There are many reasons to invest in shares. Whatever the motive, with thousands of shares listed on the stock exchange, how can an investor choose which ones to buy? Let’s look at a few key considerations.
Is the company growing its profits?
In very simple terms the value of a company can be calculated by adding together all of its future profits. All else being equal, a company that consistently grows its revenue year on year will increase in value more quickly than a company with slower profit growth.
How big is the company?
Big companies may dominate their markets, reducing their potential for future growth. Companies with a smaller market capitalisation (share price multiplied by the number of shares on issue) may be younger and expanding into new markets and industries that support more rapid growth. However, the share price of smaller companies may be more volatile. That can be attractive to investors who use periods of share price weakness to top up their holdings, but less attractive to investors wanting more stability.
How much debt does the company carry?
If a company is paying lots of interest then there’s less cash available to pay dividends and to invest back into the company’s core business. While a company may be able to use debt to grow, in periods of market turmoil highly indebted companies are more likely to see their share price come under pressure than their less indebted counterparts.
What does the company do with its profits?
There are two things that a company can do with its profits. It can re-invest them back into the business, to boost its growth. Or it can pay dividends to its shareholders. Whether it’s best to opt for a high dividend low growth company, or a low dividend high growth one depends on individual requirements. Many investors depend in dividends for their day-to-day income. Others prefer to forgo annually taxable dividends in favour of capital growth that is only taxed – often at a discounted rate – when the profits are realised.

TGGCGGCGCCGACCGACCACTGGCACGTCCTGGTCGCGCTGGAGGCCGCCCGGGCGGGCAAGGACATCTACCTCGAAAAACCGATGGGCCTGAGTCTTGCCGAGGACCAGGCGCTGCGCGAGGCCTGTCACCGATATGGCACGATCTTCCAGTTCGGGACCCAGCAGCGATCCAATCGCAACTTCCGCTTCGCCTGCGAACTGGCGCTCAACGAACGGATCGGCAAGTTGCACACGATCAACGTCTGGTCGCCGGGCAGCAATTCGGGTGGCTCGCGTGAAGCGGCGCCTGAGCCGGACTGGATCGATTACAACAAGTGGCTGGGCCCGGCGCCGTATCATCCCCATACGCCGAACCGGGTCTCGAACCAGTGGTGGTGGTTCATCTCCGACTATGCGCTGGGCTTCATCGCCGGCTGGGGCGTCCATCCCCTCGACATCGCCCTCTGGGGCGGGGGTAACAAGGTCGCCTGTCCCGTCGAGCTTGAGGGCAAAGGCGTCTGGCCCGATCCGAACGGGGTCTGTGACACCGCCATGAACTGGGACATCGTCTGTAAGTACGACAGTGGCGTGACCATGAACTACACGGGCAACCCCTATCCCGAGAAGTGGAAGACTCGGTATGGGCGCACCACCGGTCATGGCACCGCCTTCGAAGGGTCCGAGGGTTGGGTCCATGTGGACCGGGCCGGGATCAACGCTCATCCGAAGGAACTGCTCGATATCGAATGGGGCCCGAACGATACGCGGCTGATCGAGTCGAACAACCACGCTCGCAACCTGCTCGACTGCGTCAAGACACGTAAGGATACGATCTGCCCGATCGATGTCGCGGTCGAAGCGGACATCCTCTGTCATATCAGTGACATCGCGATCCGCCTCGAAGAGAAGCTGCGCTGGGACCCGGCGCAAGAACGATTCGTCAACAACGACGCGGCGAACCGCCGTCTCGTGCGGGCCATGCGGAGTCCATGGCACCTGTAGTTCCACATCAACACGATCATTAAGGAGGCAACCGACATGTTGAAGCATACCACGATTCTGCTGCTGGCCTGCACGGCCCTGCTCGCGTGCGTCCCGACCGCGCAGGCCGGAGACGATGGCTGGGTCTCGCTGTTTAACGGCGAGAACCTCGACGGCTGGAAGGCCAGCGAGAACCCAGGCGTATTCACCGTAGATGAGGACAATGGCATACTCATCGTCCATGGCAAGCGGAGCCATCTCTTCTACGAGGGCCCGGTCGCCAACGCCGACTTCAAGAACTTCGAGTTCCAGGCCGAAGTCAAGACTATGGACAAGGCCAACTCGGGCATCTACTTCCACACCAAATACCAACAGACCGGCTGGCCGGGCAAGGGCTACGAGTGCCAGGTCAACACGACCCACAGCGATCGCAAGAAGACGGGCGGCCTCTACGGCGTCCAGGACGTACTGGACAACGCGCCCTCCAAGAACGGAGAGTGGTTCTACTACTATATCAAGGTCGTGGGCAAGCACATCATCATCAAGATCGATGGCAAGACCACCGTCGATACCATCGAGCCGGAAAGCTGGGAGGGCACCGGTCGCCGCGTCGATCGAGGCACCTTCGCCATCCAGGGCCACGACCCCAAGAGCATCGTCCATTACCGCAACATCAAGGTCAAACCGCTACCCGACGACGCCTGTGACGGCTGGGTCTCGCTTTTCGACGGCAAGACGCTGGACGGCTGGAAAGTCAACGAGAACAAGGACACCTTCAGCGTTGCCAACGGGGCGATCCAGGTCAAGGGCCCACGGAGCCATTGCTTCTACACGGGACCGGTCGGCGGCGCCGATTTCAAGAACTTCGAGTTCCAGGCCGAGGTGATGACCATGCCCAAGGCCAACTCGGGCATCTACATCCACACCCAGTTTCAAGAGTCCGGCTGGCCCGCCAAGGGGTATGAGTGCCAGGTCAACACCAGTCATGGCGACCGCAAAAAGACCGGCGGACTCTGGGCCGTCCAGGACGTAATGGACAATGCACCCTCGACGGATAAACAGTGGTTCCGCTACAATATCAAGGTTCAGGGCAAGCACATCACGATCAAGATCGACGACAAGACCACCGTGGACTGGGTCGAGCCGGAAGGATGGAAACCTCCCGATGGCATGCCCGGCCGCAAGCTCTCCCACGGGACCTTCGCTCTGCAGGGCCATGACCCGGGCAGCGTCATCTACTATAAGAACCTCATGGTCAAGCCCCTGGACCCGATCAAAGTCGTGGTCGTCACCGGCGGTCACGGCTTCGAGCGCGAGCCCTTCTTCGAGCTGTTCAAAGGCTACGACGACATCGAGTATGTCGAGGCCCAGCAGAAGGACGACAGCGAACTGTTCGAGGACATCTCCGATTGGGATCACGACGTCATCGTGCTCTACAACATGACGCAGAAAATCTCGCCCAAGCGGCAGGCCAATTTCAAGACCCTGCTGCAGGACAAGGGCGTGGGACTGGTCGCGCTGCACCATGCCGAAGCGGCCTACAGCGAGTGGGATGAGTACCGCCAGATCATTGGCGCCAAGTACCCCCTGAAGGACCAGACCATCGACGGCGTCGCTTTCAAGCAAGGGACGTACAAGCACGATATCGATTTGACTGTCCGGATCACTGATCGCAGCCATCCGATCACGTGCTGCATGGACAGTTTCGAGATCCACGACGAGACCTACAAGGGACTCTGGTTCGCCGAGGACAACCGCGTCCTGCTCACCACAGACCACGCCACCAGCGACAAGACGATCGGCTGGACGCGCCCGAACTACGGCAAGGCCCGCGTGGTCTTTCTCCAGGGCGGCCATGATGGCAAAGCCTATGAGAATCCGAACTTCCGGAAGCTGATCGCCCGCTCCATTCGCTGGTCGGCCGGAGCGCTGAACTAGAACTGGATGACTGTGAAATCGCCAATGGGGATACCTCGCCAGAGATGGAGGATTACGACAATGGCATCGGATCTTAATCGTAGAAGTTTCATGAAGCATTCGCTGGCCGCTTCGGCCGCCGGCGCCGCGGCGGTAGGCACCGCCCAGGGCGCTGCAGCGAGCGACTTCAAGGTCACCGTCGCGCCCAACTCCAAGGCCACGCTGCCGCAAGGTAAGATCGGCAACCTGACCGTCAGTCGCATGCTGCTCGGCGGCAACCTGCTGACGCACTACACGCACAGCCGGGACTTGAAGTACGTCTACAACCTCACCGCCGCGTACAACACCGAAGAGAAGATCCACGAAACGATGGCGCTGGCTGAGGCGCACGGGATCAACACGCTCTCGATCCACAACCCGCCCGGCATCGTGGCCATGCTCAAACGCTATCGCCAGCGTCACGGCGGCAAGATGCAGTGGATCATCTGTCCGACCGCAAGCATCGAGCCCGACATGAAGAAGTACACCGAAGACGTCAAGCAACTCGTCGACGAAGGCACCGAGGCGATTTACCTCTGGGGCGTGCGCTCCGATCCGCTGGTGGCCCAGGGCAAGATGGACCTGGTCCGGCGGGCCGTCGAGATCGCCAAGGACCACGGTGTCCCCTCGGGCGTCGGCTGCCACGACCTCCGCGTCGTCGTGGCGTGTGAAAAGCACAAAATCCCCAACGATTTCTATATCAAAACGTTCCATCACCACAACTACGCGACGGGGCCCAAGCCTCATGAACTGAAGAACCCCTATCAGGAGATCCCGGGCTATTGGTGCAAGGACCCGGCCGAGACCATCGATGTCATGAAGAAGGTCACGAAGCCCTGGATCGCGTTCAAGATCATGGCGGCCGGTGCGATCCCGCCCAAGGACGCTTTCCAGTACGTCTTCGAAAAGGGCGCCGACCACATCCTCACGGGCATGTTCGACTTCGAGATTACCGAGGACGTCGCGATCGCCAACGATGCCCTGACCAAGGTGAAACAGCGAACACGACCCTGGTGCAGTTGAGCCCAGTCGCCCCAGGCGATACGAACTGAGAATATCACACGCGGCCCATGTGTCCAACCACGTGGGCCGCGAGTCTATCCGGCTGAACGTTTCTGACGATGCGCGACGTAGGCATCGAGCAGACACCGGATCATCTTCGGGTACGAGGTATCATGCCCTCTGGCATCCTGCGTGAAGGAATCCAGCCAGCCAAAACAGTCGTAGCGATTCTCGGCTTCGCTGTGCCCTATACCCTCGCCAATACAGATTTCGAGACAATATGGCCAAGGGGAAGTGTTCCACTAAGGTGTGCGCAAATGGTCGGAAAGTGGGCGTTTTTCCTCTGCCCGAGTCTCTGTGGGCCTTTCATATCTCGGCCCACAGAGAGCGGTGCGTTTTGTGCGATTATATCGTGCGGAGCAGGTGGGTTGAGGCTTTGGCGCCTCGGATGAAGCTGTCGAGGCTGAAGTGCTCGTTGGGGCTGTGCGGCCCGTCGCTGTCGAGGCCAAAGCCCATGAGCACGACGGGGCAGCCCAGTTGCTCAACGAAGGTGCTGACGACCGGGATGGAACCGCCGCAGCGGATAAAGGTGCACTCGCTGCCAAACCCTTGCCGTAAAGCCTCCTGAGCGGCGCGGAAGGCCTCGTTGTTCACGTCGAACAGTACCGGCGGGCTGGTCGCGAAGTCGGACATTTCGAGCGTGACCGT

Does a new share compliment currently held shares?
The most basic risk management tool in an investor’s toolbox is diversification. Buying shares in a big bank won’t provide much of a diversification benefit if the portfolio already holds lots of shares in other big banks. Mixing financials with stock across other sectors, for example healthcare, resource, biotech or industrial shares will deliver better diversification.
There isn’t one single magic rule to building a share portfolio. For one thing, much depends on the goals and circumstances of the individual investor, their attitude to risk, and prevailing market and economic conditions. Whatever your situation your financial planner can help you unlock the secrets of share selection.